How Big Whole House Generators Are

Whether you have a small cottage or a large home, it’s important to have the proper backup generator. Without electricity, many of your appliances will break down or stop working, making it a dangerous situation during storms or power outages.

One way to determine how big a whole house generator you need is to know how much wattage your appliances use. This wattage is usually on the appliance’s label.


The size of a whole house generator is largely dependent on how much power you need. This will depend on how many appliances you have that use a lot of electricity, the number of central air conditioners in your home, and other factors.

To determine what size generator you need, start by listing all of the appliances and electrical devices that you want to run during an outage. Then, check their owner’s manuals for wattages to determine what running and starting wattage they need.

Generally, starting wattage (also known as surge wattage) is 2-3 times more than running wattage. This means that if you have a refrigerator that states 700 running watts, you’ll need about 2,100 watts to start it up when you need it!


Power outages are inconvenient, costly, and can be dangerous if prolonged. To help protect your home, a generator is a smart investment.

A whole house generator, also known as a standby generator, automatically detects when your utility goes out and comes on to restore power within seconds. They are permanently connected to your electrical panel and are fueled by either natural gas or liquid propane.

They offer many benefits over a portable generator, including bigger engines that are liquid-cooled for longer run times without maintenance, sophisticated programming for better load management, and fuel options like natural gas or liquid propane. They typically come in sizes from 22 to 48kW.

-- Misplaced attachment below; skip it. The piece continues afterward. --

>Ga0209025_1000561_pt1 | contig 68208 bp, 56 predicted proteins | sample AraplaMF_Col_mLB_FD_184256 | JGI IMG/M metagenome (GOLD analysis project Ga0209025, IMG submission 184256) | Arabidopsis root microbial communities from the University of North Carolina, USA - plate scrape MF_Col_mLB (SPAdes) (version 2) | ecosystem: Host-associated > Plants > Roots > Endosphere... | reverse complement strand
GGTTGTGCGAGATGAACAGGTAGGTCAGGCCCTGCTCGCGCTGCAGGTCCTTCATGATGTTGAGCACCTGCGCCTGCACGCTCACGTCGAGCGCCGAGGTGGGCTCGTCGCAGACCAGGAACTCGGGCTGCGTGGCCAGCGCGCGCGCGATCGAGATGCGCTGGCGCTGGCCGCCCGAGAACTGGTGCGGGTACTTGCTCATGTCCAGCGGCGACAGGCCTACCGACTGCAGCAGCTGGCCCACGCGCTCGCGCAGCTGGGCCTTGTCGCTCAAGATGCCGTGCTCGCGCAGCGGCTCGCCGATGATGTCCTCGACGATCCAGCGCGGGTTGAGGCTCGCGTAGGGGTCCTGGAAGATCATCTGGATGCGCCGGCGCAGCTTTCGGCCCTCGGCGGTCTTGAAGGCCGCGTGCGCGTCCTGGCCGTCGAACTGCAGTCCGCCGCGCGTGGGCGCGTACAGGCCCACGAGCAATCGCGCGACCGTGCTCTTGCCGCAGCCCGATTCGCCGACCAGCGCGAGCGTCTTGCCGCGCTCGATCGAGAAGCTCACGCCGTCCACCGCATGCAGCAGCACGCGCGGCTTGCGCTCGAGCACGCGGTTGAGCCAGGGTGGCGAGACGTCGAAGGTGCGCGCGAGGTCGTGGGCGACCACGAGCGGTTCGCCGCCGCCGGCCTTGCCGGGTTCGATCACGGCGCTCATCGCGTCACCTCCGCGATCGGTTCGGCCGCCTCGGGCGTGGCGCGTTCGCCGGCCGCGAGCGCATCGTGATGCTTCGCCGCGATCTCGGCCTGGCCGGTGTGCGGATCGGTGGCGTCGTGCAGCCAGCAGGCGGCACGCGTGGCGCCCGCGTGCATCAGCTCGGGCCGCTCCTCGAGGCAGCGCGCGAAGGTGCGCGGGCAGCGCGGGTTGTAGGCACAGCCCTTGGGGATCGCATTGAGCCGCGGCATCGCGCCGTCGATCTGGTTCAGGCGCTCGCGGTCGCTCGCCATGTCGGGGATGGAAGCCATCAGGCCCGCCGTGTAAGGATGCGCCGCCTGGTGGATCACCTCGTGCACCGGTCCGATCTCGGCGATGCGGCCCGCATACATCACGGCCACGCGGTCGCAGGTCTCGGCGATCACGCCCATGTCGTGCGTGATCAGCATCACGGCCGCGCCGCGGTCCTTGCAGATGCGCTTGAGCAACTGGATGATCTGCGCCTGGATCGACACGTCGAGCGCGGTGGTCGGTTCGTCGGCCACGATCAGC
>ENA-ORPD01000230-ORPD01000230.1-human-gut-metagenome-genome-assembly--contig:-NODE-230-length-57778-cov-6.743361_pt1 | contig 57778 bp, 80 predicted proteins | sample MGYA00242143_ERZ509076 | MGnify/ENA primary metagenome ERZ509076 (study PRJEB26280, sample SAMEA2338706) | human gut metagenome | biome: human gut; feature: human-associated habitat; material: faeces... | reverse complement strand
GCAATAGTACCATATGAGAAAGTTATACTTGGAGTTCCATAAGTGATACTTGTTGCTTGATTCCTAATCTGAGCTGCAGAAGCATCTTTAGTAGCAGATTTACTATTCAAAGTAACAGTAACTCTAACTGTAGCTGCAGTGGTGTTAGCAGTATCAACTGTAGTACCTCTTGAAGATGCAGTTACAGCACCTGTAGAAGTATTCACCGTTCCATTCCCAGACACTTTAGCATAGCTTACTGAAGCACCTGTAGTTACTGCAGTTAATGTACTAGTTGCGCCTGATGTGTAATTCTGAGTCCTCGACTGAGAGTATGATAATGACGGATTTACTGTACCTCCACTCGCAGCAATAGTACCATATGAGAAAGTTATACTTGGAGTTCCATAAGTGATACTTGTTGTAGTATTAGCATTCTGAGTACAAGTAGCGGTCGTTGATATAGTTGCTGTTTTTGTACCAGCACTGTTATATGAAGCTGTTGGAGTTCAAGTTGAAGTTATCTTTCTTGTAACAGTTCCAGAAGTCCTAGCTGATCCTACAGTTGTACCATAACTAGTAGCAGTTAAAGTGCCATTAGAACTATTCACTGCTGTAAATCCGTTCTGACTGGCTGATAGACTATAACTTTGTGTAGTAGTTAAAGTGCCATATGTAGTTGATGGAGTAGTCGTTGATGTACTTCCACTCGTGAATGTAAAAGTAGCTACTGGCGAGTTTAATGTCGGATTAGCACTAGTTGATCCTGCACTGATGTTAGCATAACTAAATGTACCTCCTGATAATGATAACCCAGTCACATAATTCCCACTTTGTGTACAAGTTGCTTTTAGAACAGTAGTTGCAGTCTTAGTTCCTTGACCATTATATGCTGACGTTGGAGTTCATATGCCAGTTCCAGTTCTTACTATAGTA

The fuel used for a typical whole house generator can be natural gas, liquid propane, or diesel. These three options differ in availability, cost, efficiency, and environmental impact.

In most cases, natural gas is a convenient option for homeowners as it’s already being used in their homes for heating and cooling, fireplaces, appliances, and other uses. It can be tapped into an existing gas line in the home to feed power to your generator.

Liquid propane (LP) is another option that can be pumped from an underground storage tank or delivered via a service truck. This type of fuel has a longer shelf life than gasoline and does not degrade as quickly.


When you think about how big whole house generators are, it’s easy to get overwhelmed. There are many choices to make, including size, type, fuel, and a myriad of other elements that can impact your final price.

For example, if you have critical medical devices such as a breathing machine, respirator, home dialysis machine, or power-assistive device, you need a whole house generator to keep them going until the electricity comes back on.

Fortunately, most backup generators are designed to comply with noise ordinances so that they won’t bother your neighbors or drive you crazy. The most popular Generac whole house generators are rated at about 66dB when heard from 23 feet away, which is just loud enough to make you feel uncomfortable without annoying your neighbors.


A whole house generator requires regular maintenance and inspections to ensure it’s in good working condition. This helps to keep it ready to provide electricity during a power outage.

The frequency and extent of these maintenance tasks depend on the type and size of your generator. For example, industrial products tend to require more thorough inspections and service than residential generators.

Routine visual inspection includes checking that the unit is clean (even if it is enclosed), no rodents have inhabited it, there are no loose wires or clamps, and everything functions correctly. Other routine maintenance tasks include checking battery electrolyte levels, specific gravity, fuel and oil hoses, air filter changes, spark plugs, and more.